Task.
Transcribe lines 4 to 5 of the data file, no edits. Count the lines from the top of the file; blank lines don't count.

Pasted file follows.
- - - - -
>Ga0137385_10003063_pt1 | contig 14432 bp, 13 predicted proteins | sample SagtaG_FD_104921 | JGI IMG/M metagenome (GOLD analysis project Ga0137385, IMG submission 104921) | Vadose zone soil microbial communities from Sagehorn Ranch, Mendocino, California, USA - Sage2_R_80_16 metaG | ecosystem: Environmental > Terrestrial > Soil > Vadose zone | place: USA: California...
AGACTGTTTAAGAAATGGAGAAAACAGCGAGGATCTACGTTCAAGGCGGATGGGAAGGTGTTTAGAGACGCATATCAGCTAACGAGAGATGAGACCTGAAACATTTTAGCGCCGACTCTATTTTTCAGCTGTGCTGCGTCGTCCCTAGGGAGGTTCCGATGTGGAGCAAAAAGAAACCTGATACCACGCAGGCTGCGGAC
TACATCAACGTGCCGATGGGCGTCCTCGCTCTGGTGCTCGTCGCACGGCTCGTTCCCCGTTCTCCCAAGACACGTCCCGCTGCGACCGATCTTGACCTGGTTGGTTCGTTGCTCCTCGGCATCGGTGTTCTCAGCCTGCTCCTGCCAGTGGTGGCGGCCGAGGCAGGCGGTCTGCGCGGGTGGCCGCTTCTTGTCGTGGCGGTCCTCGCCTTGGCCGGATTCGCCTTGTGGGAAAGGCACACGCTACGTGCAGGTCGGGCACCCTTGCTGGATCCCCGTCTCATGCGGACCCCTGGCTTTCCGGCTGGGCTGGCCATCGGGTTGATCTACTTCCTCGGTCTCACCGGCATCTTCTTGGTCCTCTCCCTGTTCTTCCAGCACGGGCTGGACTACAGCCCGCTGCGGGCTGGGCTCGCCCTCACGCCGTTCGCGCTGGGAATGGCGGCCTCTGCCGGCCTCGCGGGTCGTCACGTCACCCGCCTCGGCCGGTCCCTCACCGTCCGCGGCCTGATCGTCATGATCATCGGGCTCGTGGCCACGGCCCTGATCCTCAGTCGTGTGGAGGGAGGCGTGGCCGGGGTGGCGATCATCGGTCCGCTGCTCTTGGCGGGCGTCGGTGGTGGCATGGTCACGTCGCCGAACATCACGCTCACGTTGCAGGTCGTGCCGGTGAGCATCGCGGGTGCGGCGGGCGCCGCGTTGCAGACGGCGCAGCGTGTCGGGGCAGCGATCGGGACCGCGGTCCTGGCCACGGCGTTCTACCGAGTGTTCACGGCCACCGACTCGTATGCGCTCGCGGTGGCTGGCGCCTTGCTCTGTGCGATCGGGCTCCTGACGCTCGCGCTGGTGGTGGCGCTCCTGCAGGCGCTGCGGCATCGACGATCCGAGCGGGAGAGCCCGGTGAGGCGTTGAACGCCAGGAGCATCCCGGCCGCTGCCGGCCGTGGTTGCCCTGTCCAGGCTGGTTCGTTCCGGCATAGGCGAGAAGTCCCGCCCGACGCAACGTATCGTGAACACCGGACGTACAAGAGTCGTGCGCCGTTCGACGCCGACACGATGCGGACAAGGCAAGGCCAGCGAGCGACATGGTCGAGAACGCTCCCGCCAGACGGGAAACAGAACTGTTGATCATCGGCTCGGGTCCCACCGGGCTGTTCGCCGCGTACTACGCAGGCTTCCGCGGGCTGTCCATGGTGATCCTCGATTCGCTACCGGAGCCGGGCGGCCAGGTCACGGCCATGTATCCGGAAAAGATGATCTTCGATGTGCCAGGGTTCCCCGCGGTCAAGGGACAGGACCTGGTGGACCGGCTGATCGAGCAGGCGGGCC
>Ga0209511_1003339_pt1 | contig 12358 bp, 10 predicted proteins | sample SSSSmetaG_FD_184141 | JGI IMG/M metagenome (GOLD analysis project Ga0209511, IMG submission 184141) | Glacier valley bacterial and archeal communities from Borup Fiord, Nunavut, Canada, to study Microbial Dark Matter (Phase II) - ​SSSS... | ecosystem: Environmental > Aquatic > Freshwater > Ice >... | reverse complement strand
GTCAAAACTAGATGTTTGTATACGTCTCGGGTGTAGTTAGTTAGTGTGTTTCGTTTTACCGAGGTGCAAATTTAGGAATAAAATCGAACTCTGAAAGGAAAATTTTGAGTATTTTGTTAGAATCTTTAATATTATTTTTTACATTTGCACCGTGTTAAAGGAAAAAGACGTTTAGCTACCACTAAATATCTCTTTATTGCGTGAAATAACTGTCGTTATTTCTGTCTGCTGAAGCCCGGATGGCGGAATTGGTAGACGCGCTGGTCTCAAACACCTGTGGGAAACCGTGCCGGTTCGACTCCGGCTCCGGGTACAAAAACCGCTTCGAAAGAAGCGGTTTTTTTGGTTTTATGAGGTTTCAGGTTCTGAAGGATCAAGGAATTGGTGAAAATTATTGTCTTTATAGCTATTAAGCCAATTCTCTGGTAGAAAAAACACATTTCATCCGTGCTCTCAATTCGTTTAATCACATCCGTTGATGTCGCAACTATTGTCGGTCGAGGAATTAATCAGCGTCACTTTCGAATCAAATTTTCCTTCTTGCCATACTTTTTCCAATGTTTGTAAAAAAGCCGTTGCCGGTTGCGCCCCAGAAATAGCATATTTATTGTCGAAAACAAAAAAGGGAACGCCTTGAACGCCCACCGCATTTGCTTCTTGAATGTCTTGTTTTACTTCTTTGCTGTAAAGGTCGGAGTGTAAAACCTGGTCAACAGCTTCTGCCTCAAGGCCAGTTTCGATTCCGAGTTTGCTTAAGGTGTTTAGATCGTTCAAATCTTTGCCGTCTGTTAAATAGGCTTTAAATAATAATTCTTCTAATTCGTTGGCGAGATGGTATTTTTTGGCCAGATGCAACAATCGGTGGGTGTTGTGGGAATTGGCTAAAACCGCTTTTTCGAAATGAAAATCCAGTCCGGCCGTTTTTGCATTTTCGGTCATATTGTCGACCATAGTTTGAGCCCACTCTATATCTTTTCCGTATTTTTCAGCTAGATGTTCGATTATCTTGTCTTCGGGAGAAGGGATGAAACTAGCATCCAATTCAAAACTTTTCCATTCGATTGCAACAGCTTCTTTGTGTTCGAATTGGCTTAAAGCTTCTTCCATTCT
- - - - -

>Ga0209511_1003339_pt1 | contig 12358 bp, 10 predicted proteins | sample SSSSmetaG_FD_184141 | JGI IMG/M metagenome (GOLD analysis project Ga0209511, IMG submission 184141) | Glacier valley bacterial and archeal communities from Borup Fiord, Nunavut, Canada, to study Microbial Dark Matter (Phase II) - ​SSSS... | ecosystem: Environmental > Aquatic > Freshwater > Ice >... | reverse complement strand
GTCAAAACTAGATGTTTGTATACGTCTCGGGTGTAGTTAGTTAGTGTGTTTCGTTTTACCGAGGTGCAAATTTAGGAATAAAATCGAACTCTGAAAGGAAAATTTTGAGTATTTTGTTAGAATCTTTAATATTATTTTTTACATTTGCACCGTGTTAAAGGAAAAAGACGTTTAGCTACCACTAAATATCTCTTTATTGCGTGAAATAACTGTCGTTATTTCTGTCTGCTGAAGCCCGGATGGCGGAATTGGTAGACGCGCTGGTCTCAAACACCTGTGGGAAACCGTGCCGGTTCGACTCCGGCTCCGGGTACAAAAACCGCTTCGAAAGAAGCGGTTTTTTTGGTTTTATGAGGTTTCAGGTTCTGAAGGATCAAGGAATTGGTGAAAATTATTGTCTTTATAGCTATTAAGCCAATTCTCTGGTAGAAAAAACACATTTCATCCGTGCTCTCAATTCGTTTAATCACATCCGTTGATGTCGCAACTATTGTCGGTCGAGGAATTAATCAGCGTCACTTTCGAATCAAATTTTCCTTCTTGCCATACTTTTTCCAATGTTTGTAAAAAAGCCGTTGCCGGTTGCGCCCCAGAAATAGCATATTTATTGTCGAAAACAAAAAAGGGAACGCCTTGAACGCCCACCGCATTTGCTTCTTGAATGTCTTGTTTTACTTCTTTGCTGTAAAGGTCGGAGTGTAAAACCTGGTCAACAGCTTCTGCCTCAAGGCCAGTTTCGATTCCGAGTTTGCTTAAGGTGTTTAGATCGTTCAAATCTTTGCCGTCTGTTAAATAGGCTTTAAATAATAATTCTTCTAATTCGTTGGCGAGATGGTATTTTTTGGCCAGATGCAACAATCGGTGGGTGTTGTGGGAATTGGCTAAAACCGCTTTTTCGAAATGAAAATCCAGTCCGGCCGTTTTTGCATTTTCGGTCATATTGTCGACCATAGTTTGAGCCCACTCTATATCTTTTCCGTATTTTTCAGCTAGATGTTCGATTATCTTGTCTTCGGGAGAAGGGATGAAACTAGCATCCAATTCAAAACTTTTCCATTCGATTGCAACAGCTTCTTTGTGTTCGAATTGGCTTAAAGCTTCTTCCATTCT